The data from actual experiments will never exactly equal the expected probabilities.  One would not really expect that the number of individuals showing the dominant phenotype in a monohybrid cross Aa x Aa will be exactly 3/4 of the total number of offspring.  We expect the results to be close to the theoretical expectation, but how close is close enough?  To answer this question we need to know the probability of getting a given result in an experiment.  We then compare our results to a predetermined probability.  Most often we use a probability of 0.05 for this comparison.  Any outcome with a probability greater than 0.05 is acceptable.  We consider deviations that occur more than 5% of the time to be due to chance.  To understand this concept, consider a weather report that says there is a 25% chance of rain during the day.  Most people would not carry an umbrella on such a day, but the statistician would.  Suppose there is only a 10% chance of rain.  The statistician still carries an umbrella.  If the probability of rain is 5% or less, the statistician says that the chance of rain is so improbable that someone seeded the clouds to make it rain on that day.

In statistical terms we need to test whether an outcome of an experiment is due to chance or whether some factor influenced the results.  We begin with a null hypothesis.  In genetics the null hypothesis is usually the assumption that the data in the experiment are in accord with the expected theoretical distribution of events.  For example, in the cross Aa x Aa, the null hypothesis is that 3/4 of the offspring will show the A trait and 1/4 of the offspring will show the a trait. If our results are so improbable that they could occur by chance only 5% of the time or less, we reject the null hypothesis and search for other explanations of our results.  The way we determine the probability of getting the results we found in our experiment is to use a test called the chi-square test.  the formula to calculate chi-square is:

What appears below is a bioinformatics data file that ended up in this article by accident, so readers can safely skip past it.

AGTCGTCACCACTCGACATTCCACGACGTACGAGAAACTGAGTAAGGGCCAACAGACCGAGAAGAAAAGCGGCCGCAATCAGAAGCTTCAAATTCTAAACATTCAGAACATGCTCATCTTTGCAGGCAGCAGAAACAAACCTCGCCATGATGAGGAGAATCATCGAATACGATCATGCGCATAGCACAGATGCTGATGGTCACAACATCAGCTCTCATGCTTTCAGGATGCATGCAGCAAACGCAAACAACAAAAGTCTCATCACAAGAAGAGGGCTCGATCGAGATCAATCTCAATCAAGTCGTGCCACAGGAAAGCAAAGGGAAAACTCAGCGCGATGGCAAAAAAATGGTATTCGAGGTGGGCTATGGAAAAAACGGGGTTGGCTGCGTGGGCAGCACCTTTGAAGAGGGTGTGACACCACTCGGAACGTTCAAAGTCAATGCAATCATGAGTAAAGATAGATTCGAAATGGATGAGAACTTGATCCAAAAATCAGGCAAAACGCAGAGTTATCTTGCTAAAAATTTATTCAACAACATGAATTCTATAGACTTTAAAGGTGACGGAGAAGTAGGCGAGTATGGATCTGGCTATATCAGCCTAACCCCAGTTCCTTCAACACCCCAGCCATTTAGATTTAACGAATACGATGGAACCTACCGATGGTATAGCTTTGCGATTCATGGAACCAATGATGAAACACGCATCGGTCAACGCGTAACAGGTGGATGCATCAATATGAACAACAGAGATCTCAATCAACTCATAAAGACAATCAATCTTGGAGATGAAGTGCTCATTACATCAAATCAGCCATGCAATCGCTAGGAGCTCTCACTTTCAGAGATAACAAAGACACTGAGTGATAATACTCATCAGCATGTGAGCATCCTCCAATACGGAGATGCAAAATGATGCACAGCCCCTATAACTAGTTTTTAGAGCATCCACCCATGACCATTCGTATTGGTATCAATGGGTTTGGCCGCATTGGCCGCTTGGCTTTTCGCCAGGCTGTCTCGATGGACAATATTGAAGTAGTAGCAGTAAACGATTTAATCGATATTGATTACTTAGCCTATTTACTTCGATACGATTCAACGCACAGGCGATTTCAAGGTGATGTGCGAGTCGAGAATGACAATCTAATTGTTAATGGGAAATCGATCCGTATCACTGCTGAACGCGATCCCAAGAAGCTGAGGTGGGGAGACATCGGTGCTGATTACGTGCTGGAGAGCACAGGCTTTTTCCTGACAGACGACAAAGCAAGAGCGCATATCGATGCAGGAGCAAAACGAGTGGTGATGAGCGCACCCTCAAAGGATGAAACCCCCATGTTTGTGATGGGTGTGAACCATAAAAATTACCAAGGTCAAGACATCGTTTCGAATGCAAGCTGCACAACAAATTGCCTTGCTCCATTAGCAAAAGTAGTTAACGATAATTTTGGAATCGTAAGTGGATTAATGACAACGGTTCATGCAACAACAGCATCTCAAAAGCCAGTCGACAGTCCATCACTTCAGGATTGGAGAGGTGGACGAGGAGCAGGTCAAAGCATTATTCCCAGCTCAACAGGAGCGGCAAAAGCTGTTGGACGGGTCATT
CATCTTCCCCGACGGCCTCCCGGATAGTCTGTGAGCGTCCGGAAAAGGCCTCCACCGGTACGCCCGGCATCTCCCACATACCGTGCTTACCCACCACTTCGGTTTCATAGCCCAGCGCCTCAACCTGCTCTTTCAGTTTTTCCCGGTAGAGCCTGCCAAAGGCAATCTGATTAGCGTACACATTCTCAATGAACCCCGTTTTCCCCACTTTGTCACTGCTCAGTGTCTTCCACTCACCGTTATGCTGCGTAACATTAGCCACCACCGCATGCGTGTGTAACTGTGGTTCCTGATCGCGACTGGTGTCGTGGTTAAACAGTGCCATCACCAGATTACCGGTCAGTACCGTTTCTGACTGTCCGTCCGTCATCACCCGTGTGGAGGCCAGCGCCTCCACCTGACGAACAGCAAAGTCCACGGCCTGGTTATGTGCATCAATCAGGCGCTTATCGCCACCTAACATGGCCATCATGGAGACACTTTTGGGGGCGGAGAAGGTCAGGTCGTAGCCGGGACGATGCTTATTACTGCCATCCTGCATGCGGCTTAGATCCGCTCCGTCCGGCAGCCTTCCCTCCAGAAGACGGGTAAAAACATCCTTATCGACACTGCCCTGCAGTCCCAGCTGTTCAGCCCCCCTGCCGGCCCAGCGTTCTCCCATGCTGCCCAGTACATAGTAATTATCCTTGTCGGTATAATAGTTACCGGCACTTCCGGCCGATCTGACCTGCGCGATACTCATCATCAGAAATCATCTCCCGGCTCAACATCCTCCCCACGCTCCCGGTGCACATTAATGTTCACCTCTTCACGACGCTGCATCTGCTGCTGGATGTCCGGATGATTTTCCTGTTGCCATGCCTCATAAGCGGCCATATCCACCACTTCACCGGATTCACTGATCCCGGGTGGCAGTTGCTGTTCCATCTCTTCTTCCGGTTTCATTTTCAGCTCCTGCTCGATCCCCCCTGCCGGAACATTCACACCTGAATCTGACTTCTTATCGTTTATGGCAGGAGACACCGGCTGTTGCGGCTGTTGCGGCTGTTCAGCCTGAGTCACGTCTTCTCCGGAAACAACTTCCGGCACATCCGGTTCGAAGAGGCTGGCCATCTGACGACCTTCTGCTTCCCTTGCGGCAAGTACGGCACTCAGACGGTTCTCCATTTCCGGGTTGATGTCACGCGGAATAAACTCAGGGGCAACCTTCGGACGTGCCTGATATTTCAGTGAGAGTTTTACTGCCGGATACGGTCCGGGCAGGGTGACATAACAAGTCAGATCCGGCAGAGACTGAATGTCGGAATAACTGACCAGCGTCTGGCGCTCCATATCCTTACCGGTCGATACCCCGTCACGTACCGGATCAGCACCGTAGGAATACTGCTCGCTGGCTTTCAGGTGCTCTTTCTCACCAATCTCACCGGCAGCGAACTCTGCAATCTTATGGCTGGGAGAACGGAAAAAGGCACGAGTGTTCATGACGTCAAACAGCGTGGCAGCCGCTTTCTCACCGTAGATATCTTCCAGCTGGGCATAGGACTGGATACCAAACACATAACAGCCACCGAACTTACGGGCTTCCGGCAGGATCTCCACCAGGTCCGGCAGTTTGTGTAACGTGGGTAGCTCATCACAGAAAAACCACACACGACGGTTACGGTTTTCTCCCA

Σ ((O-E)2 / E)

where O stands for the observed value of an event and E is the expected value for that same event.  Let's calculate chi-square for a particular data set.  In swine normal parents produced 136 normal offspring and 42 hydrocephalics.  If hydrocephaly in swine is due to a recessive gene we would expect 2 heterozygous parents to produce offspring in a 3:1 ratio of normal to hydrocephalic.  The null hypothesis in this experiment is that 3/4 of the swine were normal and 1/4 were hydrocephalic.  There were a total of 178 pigs.  The expected numbers of normal pigs is 3/4(178)= 133.5.  The expected numbers of hydrocephalic pigs is 1/4(178)= 44.5. 

  O E (O-E) (O-E)2/E
Normal 136 133.5 2.5 6.25/133.5= 0.047
Hydrocephalic 42 44.5 -2.5 6.25/44.5= 0.140

Chi-square = 0.047 + 0.140 = 0.187.  OK so now we have chi-square, but how does that help us with the probability of getting these results.  we need to know the probability of getting a chi-square of 0.187.  to do this we must first determine  number called the degrees of freedom (df) for our experiment.  The degrees of freedom in a chi-square analysis will be equal to the number of classes in the experiment minus 1.  In this case there are 2 classes; hydrocephaly and normal so df = 2-1=1.  There is one degree of freedom in this experiment.  Now we have to resort to a table of chi square probabilities.  Page 63 in your text has such a table.  Examine the row in the table for 1 df.  Notice that the probability of a result decreases as chi-square gets larger.  Our value of 0.187 has a probability  between 0.50 and 0.90.  It is very likely that our results differ from chance very little and we do not reject the null hypothesis that the data are in accord with a 3:1 ratio.

Example 2.  In mice (also a mammal), 2474 mice were recovered and 2069 were normal and 405 were hydrocephalic. 

  O E (O-E) (O-E)2/E
Normal 2069 1855.5 213.5 45582.25/1855.5= 24.566
Hydrocephalic 405 618.5 -213.5 45582.25/618.5= 73.698
        chi square = 98.264 df = 1

Examining this chi-square value in our table shows that the p =<<0.001.  We must reject the null hypothesis of a 3:1 ratio and search for an explanation for these data.  Closer examination revealed that mother mice eat defective offspring.  So the experimenters watched and found that of 389 mice, 280 were normal and 109 were hydrocephalic.  Calculate the chi-square for these data.  Do you now reject the null hypothesis of  a 3:1 ratio of normal to hydrocephalic mice?  You should find that hydrocephaly was due to a recessive allele after all.  The message here is that one should not accept aberrant results blindly.  Check for a factor that could be influencing the data.